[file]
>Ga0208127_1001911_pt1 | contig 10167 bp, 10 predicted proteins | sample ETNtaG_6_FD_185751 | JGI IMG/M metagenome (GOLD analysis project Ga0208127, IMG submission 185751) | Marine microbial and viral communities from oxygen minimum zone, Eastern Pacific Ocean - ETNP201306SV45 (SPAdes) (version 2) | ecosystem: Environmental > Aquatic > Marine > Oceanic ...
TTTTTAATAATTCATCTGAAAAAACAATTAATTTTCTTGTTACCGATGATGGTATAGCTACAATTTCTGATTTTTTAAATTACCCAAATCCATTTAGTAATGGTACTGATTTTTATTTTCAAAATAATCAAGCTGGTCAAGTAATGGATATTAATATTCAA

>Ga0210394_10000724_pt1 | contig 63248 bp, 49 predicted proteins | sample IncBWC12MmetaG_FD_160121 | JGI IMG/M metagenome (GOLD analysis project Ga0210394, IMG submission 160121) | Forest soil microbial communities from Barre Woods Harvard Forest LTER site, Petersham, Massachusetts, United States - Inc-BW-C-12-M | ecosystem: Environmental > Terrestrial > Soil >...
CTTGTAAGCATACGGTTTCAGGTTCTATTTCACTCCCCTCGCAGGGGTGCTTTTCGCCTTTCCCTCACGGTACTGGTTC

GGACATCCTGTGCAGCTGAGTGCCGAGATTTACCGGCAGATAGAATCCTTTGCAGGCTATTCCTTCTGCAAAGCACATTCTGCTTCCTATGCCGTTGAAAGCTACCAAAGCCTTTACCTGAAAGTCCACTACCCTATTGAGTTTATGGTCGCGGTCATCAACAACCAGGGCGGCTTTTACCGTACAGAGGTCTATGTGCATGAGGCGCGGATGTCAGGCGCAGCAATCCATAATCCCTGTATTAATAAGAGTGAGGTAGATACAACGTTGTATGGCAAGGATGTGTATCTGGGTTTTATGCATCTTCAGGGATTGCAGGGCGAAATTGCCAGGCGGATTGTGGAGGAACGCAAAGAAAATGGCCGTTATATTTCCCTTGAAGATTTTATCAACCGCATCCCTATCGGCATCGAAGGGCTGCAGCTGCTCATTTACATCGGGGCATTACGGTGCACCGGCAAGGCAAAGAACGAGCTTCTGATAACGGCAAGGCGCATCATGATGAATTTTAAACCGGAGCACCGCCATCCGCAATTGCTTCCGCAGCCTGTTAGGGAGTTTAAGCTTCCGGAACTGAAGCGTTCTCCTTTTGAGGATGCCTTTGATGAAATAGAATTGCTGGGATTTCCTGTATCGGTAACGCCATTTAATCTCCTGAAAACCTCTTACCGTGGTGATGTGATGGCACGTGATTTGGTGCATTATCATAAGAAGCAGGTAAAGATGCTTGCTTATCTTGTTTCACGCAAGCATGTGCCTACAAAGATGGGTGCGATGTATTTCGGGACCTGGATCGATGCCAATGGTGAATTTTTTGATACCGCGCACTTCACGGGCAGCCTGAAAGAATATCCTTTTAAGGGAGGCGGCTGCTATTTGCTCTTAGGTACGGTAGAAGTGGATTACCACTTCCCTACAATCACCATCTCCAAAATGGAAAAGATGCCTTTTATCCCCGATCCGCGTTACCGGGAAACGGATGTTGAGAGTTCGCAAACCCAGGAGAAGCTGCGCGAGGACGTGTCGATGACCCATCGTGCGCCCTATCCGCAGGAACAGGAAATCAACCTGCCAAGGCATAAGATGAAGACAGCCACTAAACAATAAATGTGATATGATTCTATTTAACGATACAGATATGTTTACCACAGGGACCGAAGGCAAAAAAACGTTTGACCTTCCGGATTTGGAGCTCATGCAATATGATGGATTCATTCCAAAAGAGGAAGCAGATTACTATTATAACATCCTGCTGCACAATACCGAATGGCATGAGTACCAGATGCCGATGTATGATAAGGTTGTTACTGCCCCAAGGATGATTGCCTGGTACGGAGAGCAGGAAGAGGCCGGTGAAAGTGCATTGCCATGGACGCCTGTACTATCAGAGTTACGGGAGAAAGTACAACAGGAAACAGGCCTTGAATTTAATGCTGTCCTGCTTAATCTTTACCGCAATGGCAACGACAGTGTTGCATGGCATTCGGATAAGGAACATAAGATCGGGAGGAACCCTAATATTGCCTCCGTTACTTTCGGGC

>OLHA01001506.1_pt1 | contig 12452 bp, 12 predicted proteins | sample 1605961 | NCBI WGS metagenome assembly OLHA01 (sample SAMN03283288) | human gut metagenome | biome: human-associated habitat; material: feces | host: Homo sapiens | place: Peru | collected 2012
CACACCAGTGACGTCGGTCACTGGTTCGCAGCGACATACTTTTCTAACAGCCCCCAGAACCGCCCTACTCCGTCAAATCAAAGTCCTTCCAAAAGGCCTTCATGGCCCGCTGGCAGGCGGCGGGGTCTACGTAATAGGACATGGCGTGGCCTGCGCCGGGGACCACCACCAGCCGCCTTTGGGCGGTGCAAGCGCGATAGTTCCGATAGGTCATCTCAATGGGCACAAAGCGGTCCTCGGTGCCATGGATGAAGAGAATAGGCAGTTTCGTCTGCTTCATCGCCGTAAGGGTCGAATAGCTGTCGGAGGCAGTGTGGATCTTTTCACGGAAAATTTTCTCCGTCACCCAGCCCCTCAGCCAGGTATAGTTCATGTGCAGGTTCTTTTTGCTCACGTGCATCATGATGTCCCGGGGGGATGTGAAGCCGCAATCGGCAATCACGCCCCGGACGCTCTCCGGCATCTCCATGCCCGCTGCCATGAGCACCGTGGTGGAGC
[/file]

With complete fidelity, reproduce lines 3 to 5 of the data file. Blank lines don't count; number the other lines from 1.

>Ga0210394_10000724_pt1 | contig 63248 bp, 49 predicted proteins | sample IncBWC12MmetaG_FD_160121 | JGI IMG/M metagenome (GOLD analysis project Ga0210394, IMG submission 160121) | Forest soil microbial communities from Barre Woods Harvard Forest LTER site, Petersham, Massachusetts, United States - Inc-BW-C-12-M | ecosystem: Environmental > Terrestrial > Soil >...
CTTGTAAGCATACGGTTTCAGGTTCTATTTCACTCCCCTCGCAGGGGTGCTTTTCGCCTTTCCCTCACGGTACTGGTTC

GGACATCCTGTGCAGCTGAGTGCCGAGATTTACCGGCAGATAGAATCCTTTGCAGGCTATTCCTTCTGCAAAGCACATTCTGCTTCCTATGCCGTTGAAAGCTACCAAAGCCTTTACCTGAAAGTCCACTACCCTATTGAGTTTATGGTCGCGGTCATCAACAACCAGGGCGGCTTTTACCGTACAGAGGTCTATGTGCATGAGGCGCGGATGTCAGGCGCAGCAATCCATAATCCCTGTATTAATAAGAGTGAGGTAGATACAACGTTGTATGGCAAGGATGTGTATCTGGGTTTTATGCATCTTCAGGGATTGCAGGGCGAAATTGCCAGGCGGATTGTGGAGGAACGCAAAGAAAATGGCCGTTATATTTCCCTTGAAGATTTTATCAACCGCATCCCTATCGGCATCGAAGGGCTGCAGCTGCTCATTTACATCGGGGCATTACGGTGCACCGGCAAGGCAAAGAACGAGCTTCTGATAACGGCAAGGCGCATCATGATGAATTTTAAACCGGAGCACCGCCATCCGCAATTGCTTCCGCAGCCTGTTAGGGAGTTTAAGCTTCCGGAACTGAAGCGTTCTCCTTTTGAGGATGCCTTTGATGAAATAGAATTGCTGGGATTTCCTGTATCGGTAACGCCATTTAATCTCCTGAAAACCTCTTACCGTGGTGATGTGATGGCACGTGATTTGGTGCATTATCATAAGAAGCAGGTAAAGATGCTTGCTTATCTTGTTTCACGCAAGCATGTGCCTACAAAGATGGGTGCGATGTATTTCGGGACCTGGATCGATGCCAATGGTGAATTTTTTGATACCGCGCACTTCACGGGCAGCCTGAAAGAATATCCTTTTAAGGGAGGCGGCTGCTATTTGCTCTTAGGTACGGTAGAAGTGGATTACCACTTCCCTACAATCACCATCTCCAAAATGGAAAAGATGCCTTTTATCCCCGATCCGCGTTACCGGGAAACGGATGTTGAGAGTTCGCAAACCCAGGAGAAGCTGCGCGAGGACGTGTCGATGACCCATCGTGCGCCCTATCCGCAGGAACAGGAAATCAACCTGCCAAGGCATAAGATGAAGACAGCCACTAAACAATAAATGTGATATGATTCTATTTAACGATACAGATATGTTTACCACAGGGACCGAAGGCAAAAAAACGTTTGACCTTCCGGATTTGGAGCTCATGCAATATGATGGATTCATTCCAAAAGAGGAAGCAGATTACTATTATAACATCCTGCTGCACAATACCGAATGGCATGAGTACCAGATGCCGATGTATGATAAGGTTGTTACTGCCCCAAGGATGATTGCCTGGTACGGAGAGCAGGAAGAGGCCGGTGAAAGTGCATTGCCATGGACGCCTGTACTATCAGAGTTACGGGAGAAAGTACAACAGGAAACAGGCCTTGAATTTAATGCTGTCCTGCTTAATCTTTACCGCAATGGCAACGACAGTGTTGCATGGCATTCGGATAAGGAACATAAGATCGGGAGGAACCCTAATATTGCCTCCGTTACTTTCGGGC